Amtrak and Via Rail
What to do between trains in Chicago
With one exception, all Amtrak passengers travelling
across the United States must change trains at Chicago Union Station. You may have a few hours there.
Instead of remaining in a crowded terminal, here a some hints to enjoy your time in Chicago.
Chicago Union Station stands adjacent to the "Loop", the main commercial and museum area, and within walking distance of the North Michigan Avenue upscale shopping area.
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Inexpensive dining near Union Station
In the "Loop",
a fine place to have lunch every day or an early evening meal on
weekdays is Seven on State, the upscale fast food restaurant of
the flagship Marshall Field Department Store at 111
North State Street, a short walk from Union Station. As its
name implies, Seven on State is on the seventh floor.
Here you can choose from a variety of cuisines,
and easily eat a satisfying and even healthy meal for under $10.
Do not let the term "fast food" keep you away. This is
good food—not gourmet—but certainly a step above the usual fast
food at a similar price. Portions are ample and service is quick.
Sightseeing in centre city Chicago
Gray Line offers tours of Chicago
for those with ample time. Or, during warm weather,
you can take a taxi to Oak Street Beach, north of the "Loop" business district, to enjoy a swim in Lake Michigan and relax on
a reasonably pleasant urban beach.
Feeling healthy and fit and have some time?
Walk to Oak Street Beach during the day as follows: From the North
side of Union Station (one of the Adams Street exits), turn right,
and walk eastbound some nine blocks on Adams Street to Michigan
Avenue through the heart of the city centre.
In front of you at the intersection of Adams
and Michigan are Grant Park and the Art
Institute of Chicago, one of the most important art venues and
schools in the United States. The Art Institute frequently has major
From just south of here, on the ground floor
of the Santa Fe building on Michigan Avenue between Adams and Jackson,
the Chicago Architecture Foundation sells wonderful group walking,
coach, bicycle, and even boat tours of Chicago. Check its outstanding
site for tour details or stop by its information desk in the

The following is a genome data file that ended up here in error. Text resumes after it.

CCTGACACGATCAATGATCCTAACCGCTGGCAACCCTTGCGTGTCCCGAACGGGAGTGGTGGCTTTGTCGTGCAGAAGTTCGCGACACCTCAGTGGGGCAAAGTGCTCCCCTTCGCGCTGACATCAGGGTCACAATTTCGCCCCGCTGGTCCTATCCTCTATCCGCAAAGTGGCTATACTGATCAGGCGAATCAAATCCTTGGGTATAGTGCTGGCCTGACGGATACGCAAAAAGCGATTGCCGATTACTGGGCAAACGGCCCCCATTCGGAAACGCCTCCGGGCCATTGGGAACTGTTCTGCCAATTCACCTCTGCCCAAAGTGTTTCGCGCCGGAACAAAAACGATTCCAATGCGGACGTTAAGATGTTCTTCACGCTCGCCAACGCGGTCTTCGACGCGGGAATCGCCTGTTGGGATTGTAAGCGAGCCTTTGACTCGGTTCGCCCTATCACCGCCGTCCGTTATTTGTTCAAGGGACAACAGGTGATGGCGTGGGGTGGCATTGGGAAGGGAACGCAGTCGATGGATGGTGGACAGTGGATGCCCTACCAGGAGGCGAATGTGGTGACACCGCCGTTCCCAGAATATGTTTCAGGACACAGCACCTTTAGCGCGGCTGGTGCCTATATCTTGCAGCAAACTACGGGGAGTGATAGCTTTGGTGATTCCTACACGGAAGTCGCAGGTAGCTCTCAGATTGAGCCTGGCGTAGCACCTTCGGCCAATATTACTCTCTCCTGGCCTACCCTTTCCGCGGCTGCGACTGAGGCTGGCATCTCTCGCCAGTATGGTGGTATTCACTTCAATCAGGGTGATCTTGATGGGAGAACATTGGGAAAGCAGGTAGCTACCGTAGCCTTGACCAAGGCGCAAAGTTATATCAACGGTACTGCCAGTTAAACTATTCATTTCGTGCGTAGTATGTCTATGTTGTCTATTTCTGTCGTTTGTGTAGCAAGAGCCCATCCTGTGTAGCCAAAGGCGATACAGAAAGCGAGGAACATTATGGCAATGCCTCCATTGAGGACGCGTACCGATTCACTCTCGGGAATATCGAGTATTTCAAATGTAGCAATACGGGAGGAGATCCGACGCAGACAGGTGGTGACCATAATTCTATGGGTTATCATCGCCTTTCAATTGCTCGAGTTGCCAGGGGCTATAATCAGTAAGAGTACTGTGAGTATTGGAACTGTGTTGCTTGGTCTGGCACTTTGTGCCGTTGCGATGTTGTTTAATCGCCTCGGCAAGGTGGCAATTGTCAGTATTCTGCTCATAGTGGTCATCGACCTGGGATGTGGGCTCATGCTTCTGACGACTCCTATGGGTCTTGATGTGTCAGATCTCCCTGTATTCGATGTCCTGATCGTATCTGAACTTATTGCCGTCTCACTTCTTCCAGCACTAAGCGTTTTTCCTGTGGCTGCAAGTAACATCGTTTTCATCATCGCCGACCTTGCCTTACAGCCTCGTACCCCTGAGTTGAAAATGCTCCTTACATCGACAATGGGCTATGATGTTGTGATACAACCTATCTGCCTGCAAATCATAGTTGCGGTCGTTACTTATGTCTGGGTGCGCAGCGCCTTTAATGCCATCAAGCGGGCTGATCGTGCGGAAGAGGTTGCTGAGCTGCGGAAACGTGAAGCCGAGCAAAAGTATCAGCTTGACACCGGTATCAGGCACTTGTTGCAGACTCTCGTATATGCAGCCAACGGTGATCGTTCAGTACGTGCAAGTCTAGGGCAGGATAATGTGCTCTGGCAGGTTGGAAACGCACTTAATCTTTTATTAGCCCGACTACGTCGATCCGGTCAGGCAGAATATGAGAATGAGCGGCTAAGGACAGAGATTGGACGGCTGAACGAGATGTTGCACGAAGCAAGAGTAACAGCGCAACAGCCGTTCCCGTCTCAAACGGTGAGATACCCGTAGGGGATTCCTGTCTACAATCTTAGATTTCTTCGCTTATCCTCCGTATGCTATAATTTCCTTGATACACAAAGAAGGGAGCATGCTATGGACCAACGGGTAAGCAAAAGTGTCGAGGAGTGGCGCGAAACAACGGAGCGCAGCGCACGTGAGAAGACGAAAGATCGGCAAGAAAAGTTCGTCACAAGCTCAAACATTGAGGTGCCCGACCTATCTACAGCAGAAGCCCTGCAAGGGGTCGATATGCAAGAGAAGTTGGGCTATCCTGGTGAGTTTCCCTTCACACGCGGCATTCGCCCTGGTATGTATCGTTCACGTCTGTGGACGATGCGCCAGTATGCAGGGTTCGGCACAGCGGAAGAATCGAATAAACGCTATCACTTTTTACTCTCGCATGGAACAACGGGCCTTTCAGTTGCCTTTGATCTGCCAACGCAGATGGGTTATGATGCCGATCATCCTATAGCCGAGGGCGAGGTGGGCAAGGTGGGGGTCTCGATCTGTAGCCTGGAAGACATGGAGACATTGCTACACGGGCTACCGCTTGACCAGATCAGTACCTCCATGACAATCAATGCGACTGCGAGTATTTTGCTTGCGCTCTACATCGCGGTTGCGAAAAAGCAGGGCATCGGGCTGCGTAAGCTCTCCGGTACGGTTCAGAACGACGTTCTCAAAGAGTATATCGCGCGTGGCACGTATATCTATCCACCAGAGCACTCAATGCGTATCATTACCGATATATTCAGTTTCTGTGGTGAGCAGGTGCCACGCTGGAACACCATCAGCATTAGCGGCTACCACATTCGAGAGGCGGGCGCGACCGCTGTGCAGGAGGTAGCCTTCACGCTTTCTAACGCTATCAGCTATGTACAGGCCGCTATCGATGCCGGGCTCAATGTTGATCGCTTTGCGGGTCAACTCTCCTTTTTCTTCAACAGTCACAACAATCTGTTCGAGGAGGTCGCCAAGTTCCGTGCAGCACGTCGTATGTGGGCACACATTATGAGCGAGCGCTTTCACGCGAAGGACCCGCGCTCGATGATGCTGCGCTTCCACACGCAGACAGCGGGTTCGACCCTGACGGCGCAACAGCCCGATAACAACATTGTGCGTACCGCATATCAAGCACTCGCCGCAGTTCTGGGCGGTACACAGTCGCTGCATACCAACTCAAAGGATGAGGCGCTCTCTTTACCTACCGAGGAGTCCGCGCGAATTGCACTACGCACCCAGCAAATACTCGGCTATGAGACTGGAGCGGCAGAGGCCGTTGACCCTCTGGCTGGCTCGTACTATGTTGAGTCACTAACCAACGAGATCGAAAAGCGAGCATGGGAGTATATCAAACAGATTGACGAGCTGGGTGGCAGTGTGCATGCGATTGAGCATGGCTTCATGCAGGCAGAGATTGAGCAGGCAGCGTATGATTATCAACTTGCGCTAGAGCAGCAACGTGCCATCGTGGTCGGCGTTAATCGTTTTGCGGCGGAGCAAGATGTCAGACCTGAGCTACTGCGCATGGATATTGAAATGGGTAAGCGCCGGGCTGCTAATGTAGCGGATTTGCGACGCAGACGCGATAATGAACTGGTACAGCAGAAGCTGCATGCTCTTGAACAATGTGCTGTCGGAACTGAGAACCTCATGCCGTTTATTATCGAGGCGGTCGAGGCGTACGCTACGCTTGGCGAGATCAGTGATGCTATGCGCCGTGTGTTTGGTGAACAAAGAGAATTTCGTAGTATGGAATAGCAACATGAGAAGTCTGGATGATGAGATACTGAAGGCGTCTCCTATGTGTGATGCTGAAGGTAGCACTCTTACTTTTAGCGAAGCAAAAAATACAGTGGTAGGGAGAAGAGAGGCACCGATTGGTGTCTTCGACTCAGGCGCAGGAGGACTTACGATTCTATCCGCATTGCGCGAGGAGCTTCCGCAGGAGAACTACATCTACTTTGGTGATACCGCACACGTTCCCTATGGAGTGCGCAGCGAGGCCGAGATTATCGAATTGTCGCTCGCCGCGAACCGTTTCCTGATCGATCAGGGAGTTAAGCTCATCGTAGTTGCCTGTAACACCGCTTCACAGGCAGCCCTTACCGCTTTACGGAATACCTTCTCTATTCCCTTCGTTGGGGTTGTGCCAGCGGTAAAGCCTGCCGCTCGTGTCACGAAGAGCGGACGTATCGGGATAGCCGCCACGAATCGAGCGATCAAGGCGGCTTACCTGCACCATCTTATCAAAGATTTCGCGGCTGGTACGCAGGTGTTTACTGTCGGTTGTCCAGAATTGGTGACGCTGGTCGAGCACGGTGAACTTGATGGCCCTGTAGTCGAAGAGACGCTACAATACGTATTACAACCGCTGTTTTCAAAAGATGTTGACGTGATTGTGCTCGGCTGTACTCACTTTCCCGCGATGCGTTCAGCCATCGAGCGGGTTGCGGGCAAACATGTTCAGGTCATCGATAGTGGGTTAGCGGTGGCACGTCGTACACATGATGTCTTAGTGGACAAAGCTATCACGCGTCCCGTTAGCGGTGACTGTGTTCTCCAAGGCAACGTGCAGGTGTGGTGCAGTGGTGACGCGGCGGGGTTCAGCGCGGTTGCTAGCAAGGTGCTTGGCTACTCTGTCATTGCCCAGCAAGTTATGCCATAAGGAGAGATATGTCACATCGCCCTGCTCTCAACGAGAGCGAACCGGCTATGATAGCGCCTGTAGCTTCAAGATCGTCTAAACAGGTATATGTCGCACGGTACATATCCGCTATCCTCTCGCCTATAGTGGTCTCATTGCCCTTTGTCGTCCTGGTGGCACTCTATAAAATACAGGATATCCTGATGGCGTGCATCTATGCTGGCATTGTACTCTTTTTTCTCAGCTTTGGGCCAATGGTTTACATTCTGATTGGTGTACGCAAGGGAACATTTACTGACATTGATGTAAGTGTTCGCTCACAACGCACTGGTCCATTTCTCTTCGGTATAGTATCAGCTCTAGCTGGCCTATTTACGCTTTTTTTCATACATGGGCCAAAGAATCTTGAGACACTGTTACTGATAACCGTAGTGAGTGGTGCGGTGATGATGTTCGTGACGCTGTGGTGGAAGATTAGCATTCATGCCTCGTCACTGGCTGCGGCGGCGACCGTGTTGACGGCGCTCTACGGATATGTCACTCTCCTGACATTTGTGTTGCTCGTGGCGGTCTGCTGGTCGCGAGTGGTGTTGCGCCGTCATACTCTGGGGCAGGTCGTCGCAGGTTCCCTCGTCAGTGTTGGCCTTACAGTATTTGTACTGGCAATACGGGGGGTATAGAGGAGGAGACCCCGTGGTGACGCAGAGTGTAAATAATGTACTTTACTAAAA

Santa Fe building. Dr. Voyageur highly recommends these tours. The
walking tours usually start at the Santa Fe Building, and are fascinating
even if you have no architectural background. The coach tours often
feature the work of Frank Lloyd Wright, who was based in Chicago
for many years.
If walking on your own, turn left, and walk
northbound on Michigan Avenue, the premier business street of Chicago.
You will pass the Wrigley (gum) Building, the Tribune (media company)
Tower, Water Tower Place, and other well-known sights.
After some 21 mostly short but interesting blocks
(Remember, Dr. Voyageur told you that this was a walk for the fit!),
you reach Oak Street, where Michigan Avenue ends at the lake. Access
this nice beach through the park and enjoy the views of the skyline
and lakeshore. Lake temperatures in mid-summer are just right for
Just south of here, along the lake, is the Northwestern
University Chicago campus, which houses its medical school. The
apartment buildings in this area are amongst the most desirable
places to live in Chicago.
Take a taxi back. You deserve it. If feeling
undeserving or under financed, walk westward several blocks to State
Street and then south (left) to the Chicago Transit Authority metro
stop at Chicago Street. Take any Red Line train marked "Dan
Ryan" southbound to Jackson Street. Then walk westbound on
Jackson to Union Station at Canal Street. Walk north on Canal to
use the impressive eastern entrance to Union Station in order to
enter its grand waiting room.
Note: Greyhound connecting passengers can access
the above walking tour by exiting the Greyhound Terminal on its
Canal Street side, turning left, and walking north three blocks
to Adams Street (Union Station). Turn right on Adams to Michigan
Avenue. Do not walk between the Greyhound Station and Union Station
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